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post #99 of (permalink) Old Dec 7th, 2012, 07:53 PM
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Re: 1992

The Times Union
Albany, NY
Friday, August 28, 1992
Laura Vecsey

Talk about the dog days of summer!

Thursday was just about the doggiest. Heat. Heat. Humidity and more heat. Hot enough to turn the Central Park tennis courts into a place where only the Keebler elves could thrive.

And Marianne Werdel, a Californian who admits her best tennis is played on dog day afternoons.

It was under these prime conditions that the unseeded Werdel picked off the No. 1 seed, Helena Sukova, 7-5, 7-6 (3) in the second round of the OTB Open Tennis Tournament.

Not even a yapping and whining German shepherd puppy that someone had leashed to a shady elm proved too distracting to Werdel in her straight set dismissal of Sukova, the world's 15th-ranked player.

The canine commenced crying during warmups, but it wasn't until Werdel took a 2-1 lead in the first set that she decided to take action. The 24-year-old baseliner strolled up to the umpire's chair.

"Can you send someone to shut that dog up?" Werdel inquired.

A ball boy was sent on the silencing mission, which must have proved difficult, since the dog continued to howl as the women played to 4-all.

However, by the time it was 5-all, all was quiet in the sweltering city park. Werdel held serve to go ahead 6-5, then broke Sukova to win the first set.

Werdel, a hard-hitting baseliner, used her penchant for passing shots to keep the towering Sukova from getting to the net. It's there that the 6-foot-2 Czech is capable of doing damage to opponents. On Thursday, Sukova was robbed of her serve-and-volley tactics.

"My shots were off," Sukova said. "I wasn't putting any pressure on her and I needed to get to the net more."

In the second set, Sukova got the first break to go up 3-1. However, she found no other opportunities to pull away from Werdel, who got back to two breaks to make it 6-all.

In the tie-breaker, the women were tied at 3-all when Werdel turned the tables on Sukova and ventured to the net, where she angled a volley winner to take a 4-3 lead.

Deflated, Sukova then committed two unforced errors off her forehand and ended the match on a double fault.

"Half of myself was there and half was not," Sukova said.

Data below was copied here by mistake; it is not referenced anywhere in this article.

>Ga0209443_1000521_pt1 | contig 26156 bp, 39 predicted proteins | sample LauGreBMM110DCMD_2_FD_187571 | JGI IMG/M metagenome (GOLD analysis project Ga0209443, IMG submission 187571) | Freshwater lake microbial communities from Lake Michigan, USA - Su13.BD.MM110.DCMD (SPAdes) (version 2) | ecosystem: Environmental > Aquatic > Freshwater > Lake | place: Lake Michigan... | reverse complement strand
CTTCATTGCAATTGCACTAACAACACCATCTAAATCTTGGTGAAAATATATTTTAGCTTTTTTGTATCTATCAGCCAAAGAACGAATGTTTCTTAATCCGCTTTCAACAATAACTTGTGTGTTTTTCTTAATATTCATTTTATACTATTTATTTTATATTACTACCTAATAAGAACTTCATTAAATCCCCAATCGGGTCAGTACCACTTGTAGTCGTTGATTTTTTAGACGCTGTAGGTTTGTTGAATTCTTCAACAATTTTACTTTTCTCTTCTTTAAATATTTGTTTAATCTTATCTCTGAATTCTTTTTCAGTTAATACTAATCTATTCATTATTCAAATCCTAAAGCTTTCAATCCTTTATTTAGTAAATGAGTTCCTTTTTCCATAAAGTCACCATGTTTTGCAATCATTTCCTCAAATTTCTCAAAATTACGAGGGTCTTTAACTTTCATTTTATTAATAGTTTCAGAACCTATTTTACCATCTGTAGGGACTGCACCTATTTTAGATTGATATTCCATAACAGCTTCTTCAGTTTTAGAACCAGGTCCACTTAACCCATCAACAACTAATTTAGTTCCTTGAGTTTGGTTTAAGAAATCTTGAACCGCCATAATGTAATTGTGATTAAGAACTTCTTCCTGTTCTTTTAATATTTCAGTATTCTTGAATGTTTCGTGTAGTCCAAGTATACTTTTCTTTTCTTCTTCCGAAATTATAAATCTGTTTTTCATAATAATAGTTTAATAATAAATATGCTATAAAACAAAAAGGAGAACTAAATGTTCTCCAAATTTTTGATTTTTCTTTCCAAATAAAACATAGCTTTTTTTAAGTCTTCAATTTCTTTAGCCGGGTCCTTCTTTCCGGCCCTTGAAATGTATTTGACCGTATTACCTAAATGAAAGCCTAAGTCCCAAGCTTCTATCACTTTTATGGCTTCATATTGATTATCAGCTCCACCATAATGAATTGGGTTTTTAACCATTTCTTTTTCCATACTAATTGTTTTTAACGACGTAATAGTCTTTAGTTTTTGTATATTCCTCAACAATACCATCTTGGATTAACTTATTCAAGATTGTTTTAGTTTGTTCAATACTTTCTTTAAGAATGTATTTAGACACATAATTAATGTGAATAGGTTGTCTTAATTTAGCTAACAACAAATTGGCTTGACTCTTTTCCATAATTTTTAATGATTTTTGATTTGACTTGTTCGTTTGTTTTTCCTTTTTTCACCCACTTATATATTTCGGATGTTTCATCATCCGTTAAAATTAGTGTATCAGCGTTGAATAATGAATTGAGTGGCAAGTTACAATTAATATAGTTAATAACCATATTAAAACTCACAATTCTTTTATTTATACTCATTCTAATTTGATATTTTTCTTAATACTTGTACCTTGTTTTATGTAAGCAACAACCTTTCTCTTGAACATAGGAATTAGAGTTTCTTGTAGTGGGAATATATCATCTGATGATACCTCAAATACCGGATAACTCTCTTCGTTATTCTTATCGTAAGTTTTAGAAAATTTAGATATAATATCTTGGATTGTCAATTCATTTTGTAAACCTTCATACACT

The win moved Werdel into today's quarterfinals against 18-year-old Stepahanie Rottier. It also helped continue her pleasant, successful string at the OTB Open. Werdel was a semifinalist last year and a finalist in 1990 and '89.

"I love it here," Werdel said. "I grew up in hot weather and if I look back at the tournaments where I've done well, they're always the hottest places."

This was Werdel's first win over Sukova in three chances.

"If there's a place to play (Sukova), it's here," Werdel said. "These are my favorite conditions - the weather, the court, which is a little slow." Everything went her way, Werdel said, except for that barking dog.

"I thought it was funny because when I practice with my coach on his private court, there's a dog next door that's always barking," Werdel said. "You can block it out when you're playing but between points, it's definitely annoying."

Werdel could be in for a little more annoyance today when she faces Rottier, an 18-year-old Dutchwoman who also sent a top seed packing Thursday.

Rottier, a qualifier in this $255,000 tournament, defeated No. 5 seed Laura Gildemeister (6-4, 6-4) on the grandstand court. It was a well-matched baseline slugfest that turned Rottier's way on the failure of Gildemeister's serve.

At 4-all in the first set, Rottier broke Gildemeister to take a 5-4 lead and served for the set.

In the second set, Gildemeister doubled-faulted on game point to give Rottier a 2-1 lead. The 26-year-old Peruvian broke right back, but again could not hold serve -- double-faulting for a second time to lose her serve.

The trouble continued at 4-all, when Gildemeister double-faulted again to lose the game, allowing Rottier to serve for the match.

"My serve was very bad," Gildemeister said. "It made my very tentative. It seemed like everytime I had a chance, I would double fault."

In the other women's singles match of the day, hard-serving Brenda Schultz was an easy winner. The No. 4 seed plays Helen Kelesi in the first stadium match of the day.

The other two women's quarterfinals pit No. 3 Barbara Rittner against. Alexia Dechaume in a grandstand match, while No. 2 Radka Zrubakova plays Florencia Labat on Court 6.
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